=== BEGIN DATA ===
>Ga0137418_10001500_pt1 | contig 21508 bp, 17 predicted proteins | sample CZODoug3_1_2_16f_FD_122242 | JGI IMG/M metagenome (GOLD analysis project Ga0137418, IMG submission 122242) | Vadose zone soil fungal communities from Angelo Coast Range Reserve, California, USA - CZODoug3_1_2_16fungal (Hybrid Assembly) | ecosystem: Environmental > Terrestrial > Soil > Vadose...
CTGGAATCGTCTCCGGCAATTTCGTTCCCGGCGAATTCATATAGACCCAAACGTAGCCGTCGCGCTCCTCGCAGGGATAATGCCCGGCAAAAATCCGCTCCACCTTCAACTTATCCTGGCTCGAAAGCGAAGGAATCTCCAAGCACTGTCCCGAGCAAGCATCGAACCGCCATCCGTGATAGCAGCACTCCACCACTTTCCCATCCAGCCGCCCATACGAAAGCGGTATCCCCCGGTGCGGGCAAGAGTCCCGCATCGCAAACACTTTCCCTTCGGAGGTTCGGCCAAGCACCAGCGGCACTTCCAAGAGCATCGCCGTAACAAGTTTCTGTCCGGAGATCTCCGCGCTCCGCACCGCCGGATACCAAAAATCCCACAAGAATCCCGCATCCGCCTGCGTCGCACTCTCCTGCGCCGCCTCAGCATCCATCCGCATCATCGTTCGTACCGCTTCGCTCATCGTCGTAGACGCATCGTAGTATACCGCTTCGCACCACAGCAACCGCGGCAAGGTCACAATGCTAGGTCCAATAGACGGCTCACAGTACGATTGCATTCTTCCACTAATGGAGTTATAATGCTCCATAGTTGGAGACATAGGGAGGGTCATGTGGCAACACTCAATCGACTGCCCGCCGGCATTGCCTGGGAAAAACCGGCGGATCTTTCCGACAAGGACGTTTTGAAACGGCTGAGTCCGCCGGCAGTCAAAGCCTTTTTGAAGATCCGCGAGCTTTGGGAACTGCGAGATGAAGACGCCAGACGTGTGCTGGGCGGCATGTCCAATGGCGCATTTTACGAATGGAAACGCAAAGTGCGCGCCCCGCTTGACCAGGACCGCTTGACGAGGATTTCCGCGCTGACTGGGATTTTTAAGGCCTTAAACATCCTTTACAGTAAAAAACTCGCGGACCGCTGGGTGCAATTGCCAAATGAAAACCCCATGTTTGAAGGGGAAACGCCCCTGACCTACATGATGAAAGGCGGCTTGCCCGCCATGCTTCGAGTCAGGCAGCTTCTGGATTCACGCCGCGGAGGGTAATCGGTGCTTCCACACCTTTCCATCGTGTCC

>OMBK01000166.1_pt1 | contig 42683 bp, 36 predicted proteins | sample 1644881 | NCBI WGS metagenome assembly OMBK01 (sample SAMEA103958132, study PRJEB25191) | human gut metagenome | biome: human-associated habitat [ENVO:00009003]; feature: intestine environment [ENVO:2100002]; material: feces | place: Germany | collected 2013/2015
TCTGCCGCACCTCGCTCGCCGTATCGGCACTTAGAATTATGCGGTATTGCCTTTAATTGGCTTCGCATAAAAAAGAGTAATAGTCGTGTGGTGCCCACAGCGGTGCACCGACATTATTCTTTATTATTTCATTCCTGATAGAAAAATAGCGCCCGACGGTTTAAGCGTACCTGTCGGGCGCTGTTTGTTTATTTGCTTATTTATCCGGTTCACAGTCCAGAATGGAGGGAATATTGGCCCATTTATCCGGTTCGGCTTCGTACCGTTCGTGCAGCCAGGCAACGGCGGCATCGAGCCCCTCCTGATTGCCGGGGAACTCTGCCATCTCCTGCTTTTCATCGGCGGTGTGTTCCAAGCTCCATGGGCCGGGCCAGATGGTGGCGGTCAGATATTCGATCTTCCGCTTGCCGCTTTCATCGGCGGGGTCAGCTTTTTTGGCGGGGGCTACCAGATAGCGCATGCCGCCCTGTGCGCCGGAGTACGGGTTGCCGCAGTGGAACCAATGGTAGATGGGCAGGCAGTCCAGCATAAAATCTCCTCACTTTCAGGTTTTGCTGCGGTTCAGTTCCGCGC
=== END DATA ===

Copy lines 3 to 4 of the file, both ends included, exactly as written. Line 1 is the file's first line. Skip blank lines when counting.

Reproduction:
>OMBK01000166.1_pt1 | contig 42683 bp, 36 predicted proteins | sample 1644881 | NCBI WGS metagenome assembly OMBK01 (sample SAMEA103958132, study PRJEB25191) | human gut metagenome | biome: human-associated habitat [ENVO:00009003]; feature: intestine environment [ENVO:2100002]; material: feces | place: Germany | collected 2013/2015
TCTGCCGCACCTCGCTCGCCGTATCGGCACTTAGAATTATGCGGTATTGCCTTTAATTGGCTTCGCATAAAAAAGAGTAATAGTCGTGTGGTGCCCACAGCGGTGCACCGACATTATTCTTTATTATTTCATTCCTGATAGAAAAATAGCGCCCGACGGTTTAAGCGTACCTGTCGGGCGCTGTTTGTTTATTTGCTTATTTATCCGGTTCACAGTCCAGAATGGAGGGAATATTGGCCCATTTATCCGGTTCGGCTTCGTACCGTTCGTGCAGCCAGGCAACGGCGGCATCGAGCCCCTCCTGATTGCCGGGGAACTCTGCCATCTCCTGCTTTTCATCGGCGGTGTGTTCCAAGCTCCATGGGCCGGGCCAGATGGTGGCGGTCAGATATTCGATCTTCCGCTTGCCGCTTTCATCGGCGGGGTCAGCTTTTTTGGCGGGGGCTACCAGATAGCGCATGCCGCCCTGTGCGCCGGAGTACGGGTTGCCGCAGTGGAACCAATGGTAGATGGGCAGGCAGTCCAGCATAAAATCTCCTCACTTTCAGGTTTTGCTGCGGTTCAGTTCCGCGC